Weaving my way around Rheumatoid Arthritis.


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Two years… since the RA diagnosis.

Two years, and I am better. Not healed, not free of RA, but so much better.

A year ago, there was lava flowing in my arms, all day most days. Today, only occasionally do I feel a faint twinge of fire there.

My knees still ache some days – most days, but the bright red orbs look normal now, and are cool to the touch.

My wrists are still swollen, but less so than a year ago, the snuff-box only occasionally tender. My left pinky is often achy, my right pointer finger almost always tender, and sometimes my thumbs join the conversation. My hands are still stiff in the morning, most mornings, but less stiff than a year ago, and the strength and flexibility returns more quickly.

I can’t open jars the way I used to, can’t pick up my cast iron skillets with one hand. There are differences, but still improvements from a year ago, two years ago.

I’ve lost 25 pounds. I no longer look like a sock monkey, with sausage tubes for arms and legs. There is still edema, noticeable in some places, less in others. Overall, I can see bones and veins and skin texture and muscles. I still have many pounds to lose.

I still gain 3-5 pounds, overnight, if I get zapped by gluten cross contamination. I still dream of eating cake when I’ve been exposed. I still get diarrhea and DH blisters, red eyes and sleepy bugs and crusty, stuffy nasal passages and occasional nose bleeds.

The lymph nodes under my arm are normal now – not hot and swollen and sore to the touch. It’s been over 2 months since I felt any tenderness there.

The DH on my hands was totally cleared, for the first time since I was 16. It stayed clear for almost 2 months, and then I got zapped by some gluten surprise, and broke out in blisters once more. I am on the mend; it is a slow process when the skin has been damaged for so many years.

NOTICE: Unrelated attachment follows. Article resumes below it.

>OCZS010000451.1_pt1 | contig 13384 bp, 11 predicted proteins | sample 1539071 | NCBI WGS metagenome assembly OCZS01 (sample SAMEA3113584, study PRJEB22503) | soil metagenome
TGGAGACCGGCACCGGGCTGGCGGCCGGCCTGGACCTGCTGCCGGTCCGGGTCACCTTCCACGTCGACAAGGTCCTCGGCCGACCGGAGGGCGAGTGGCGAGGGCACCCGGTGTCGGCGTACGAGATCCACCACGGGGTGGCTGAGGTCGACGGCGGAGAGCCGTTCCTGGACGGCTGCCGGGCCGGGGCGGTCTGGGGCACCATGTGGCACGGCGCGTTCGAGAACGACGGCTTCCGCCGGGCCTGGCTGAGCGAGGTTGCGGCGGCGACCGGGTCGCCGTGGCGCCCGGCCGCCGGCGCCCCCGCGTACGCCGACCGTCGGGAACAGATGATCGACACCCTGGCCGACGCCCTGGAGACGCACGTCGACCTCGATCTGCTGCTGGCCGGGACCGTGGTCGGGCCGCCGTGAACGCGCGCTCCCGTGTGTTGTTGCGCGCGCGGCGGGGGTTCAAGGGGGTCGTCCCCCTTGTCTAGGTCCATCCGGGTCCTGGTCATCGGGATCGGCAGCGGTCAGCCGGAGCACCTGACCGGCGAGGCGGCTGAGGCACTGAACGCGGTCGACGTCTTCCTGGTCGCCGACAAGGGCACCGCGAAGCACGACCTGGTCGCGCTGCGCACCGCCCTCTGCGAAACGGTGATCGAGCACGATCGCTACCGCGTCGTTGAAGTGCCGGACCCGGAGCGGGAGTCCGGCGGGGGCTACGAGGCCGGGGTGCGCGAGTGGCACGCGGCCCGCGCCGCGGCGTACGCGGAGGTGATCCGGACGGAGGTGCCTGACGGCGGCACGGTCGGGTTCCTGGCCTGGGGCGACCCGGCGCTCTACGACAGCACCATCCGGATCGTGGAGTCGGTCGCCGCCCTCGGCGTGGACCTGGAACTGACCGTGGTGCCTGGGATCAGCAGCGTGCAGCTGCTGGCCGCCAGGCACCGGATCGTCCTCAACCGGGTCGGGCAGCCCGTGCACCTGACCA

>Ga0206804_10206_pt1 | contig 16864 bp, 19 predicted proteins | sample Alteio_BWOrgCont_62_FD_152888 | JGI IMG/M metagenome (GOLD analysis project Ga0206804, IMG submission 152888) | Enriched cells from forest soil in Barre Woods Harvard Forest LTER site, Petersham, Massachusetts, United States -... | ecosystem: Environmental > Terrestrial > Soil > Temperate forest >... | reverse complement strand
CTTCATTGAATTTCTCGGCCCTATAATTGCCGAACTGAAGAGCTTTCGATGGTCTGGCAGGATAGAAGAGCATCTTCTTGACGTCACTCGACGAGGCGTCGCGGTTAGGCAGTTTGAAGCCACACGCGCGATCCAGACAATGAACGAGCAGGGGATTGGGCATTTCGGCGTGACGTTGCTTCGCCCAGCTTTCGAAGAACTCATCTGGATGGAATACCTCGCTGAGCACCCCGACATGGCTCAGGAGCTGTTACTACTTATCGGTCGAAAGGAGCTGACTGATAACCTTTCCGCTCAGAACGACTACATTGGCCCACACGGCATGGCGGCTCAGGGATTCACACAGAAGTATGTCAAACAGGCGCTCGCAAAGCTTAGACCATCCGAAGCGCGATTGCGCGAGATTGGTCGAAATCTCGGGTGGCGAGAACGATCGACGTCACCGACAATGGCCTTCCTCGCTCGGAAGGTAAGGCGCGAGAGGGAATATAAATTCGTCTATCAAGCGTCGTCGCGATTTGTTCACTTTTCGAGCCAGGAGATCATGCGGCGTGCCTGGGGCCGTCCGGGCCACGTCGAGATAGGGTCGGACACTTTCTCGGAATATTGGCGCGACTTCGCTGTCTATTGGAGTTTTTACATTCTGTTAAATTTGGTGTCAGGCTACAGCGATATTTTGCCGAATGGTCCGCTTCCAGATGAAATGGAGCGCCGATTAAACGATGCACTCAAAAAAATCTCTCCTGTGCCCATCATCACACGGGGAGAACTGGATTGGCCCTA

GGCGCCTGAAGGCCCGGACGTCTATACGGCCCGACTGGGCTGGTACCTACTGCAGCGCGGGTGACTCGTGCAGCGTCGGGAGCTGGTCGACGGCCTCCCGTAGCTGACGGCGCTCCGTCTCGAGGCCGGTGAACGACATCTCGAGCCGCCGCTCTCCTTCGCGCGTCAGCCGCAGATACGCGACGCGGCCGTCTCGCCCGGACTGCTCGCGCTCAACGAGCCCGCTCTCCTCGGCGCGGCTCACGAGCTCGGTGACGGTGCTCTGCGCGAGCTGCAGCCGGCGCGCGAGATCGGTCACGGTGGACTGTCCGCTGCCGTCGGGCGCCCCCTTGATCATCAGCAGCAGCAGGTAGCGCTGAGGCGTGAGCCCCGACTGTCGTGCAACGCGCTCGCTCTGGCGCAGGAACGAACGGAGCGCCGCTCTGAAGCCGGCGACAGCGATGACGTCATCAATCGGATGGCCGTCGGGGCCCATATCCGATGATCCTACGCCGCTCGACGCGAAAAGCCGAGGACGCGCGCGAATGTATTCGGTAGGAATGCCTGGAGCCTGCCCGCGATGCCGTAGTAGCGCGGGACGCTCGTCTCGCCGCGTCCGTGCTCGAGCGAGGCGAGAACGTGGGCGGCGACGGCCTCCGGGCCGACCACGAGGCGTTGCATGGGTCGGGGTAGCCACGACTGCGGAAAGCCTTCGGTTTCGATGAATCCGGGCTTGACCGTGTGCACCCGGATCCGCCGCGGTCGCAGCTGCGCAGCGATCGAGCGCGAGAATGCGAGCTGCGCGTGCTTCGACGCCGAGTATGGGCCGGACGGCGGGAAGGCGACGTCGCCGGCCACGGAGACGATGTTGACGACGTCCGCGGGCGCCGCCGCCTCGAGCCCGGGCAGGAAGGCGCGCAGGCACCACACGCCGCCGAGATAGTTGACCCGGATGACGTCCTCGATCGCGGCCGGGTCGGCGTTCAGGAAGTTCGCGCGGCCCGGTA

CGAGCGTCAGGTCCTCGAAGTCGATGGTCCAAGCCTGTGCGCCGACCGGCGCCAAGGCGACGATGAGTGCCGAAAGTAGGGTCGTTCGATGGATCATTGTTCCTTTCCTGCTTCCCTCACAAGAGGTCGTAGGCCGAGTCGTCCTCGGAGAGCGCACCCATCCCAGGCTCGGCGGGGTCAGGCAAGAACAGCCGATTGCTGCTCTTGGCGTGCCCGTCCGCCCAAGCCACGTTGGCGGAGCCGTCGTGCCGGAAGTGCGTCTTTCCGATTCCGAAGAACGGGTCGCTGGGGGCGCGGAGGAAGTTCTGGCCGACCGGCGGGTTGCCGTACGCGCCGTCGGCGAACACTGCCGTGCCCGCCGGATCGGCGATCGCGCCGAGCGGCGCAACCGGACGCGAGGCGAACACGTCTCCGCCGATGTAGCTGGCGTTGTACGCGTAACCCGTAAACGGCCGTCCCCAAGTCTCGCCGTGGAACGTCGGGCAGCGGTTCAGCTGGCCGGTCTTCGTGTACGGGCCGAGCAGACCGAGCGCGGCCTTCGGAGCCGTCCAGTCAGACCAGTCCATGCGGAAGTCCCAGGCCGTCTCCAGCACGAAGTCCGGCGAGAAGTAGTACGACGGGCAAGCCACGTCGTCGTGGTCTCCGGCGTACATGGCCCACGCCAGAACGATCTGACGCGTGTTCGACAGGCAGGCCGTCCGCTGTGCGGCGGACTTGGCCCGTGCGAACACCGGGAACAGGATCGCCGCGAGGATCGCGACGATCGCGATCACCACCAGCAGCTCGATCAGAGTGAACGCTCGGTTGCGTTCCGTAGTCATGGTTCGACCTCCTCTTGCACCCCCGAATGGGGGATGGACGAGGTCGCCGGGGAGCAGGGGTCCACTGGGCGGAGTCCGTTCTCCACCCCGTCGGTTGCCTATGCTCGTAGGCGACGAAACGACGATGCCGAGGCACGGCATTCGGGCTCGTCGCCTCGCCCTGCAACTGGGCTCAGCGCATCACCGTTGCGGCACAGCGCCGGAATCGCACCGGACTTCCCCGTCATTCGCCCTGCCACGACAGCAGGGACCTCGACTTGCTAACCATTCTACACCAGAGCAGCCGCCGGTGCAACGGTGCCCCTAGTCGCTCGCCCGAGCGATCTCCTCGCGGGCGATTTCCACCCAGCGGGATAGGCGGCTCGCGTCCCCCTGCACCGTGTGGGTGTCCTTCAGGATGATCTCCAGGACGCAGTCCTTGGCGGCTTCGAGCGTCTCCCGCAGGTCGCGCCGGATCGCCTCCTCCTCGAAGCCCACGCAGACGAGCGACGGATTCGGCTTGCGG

The balls of my feet are still swollen, less than a year ago, but swollen every day. My heels are sore occasionally, and that is new this year. All my toes are less swollen; the redness has gone. Only the baby toe on my left foot maintains its constant ache, yet that ache is also less. Sometimes, especially with the weather changes, my big toes like to talk, but softly.

My arches ached for a month after my hike, which was new, but they have quieted down now.

My back still responds to the weather fronts, and if I spend too much time on my feet, but a 15 minute time out usually will buy me another hour; and most days I am able to function all day.

The stand up desk has been a blessing. I no longer get stiff from sitting, as I stand most of the day. When my knees start complaining, I can easily sit. Of course, having the desk makes it difficult to judge if/how much my joints have changed.

I know that some of this improvement is due to changes, big and small, that I have made. For instance,  my finger no longer hurts when I jab the elevator button… because I now use the side of my hand or my car key, or coffee mug or elbow or whatever is handy, but never my pointer finger.

In general, if something hurts, I stop doing it, find a different way to do it, get someone else to do it, find a tool to do it. I try to be as gentle to my achy parts as I can be.

The RA still flares with the weather, a constant roller coaster parallel to the fronts moving in and out. It’s not the wet or the cold or the heat, it’s the shift; actually the hours before the shift. A change from 80 to 50 is bad, but so is a change from 50 to 80. A change from dry to wet is bad, but so is a change from wet to dry. It’s the betweens that are good. My joints like consistency, they don’t much care if it’s cold or hot or dry or wet, they just don’t like the approaching change. They are like many of us in that way. The most difficult part of change is the anticipation. Once the change occurs, whatever it is, we are able to steady ourselves and get on with life.


Written by wovensongs

May 23, 2012 at 5:42 am

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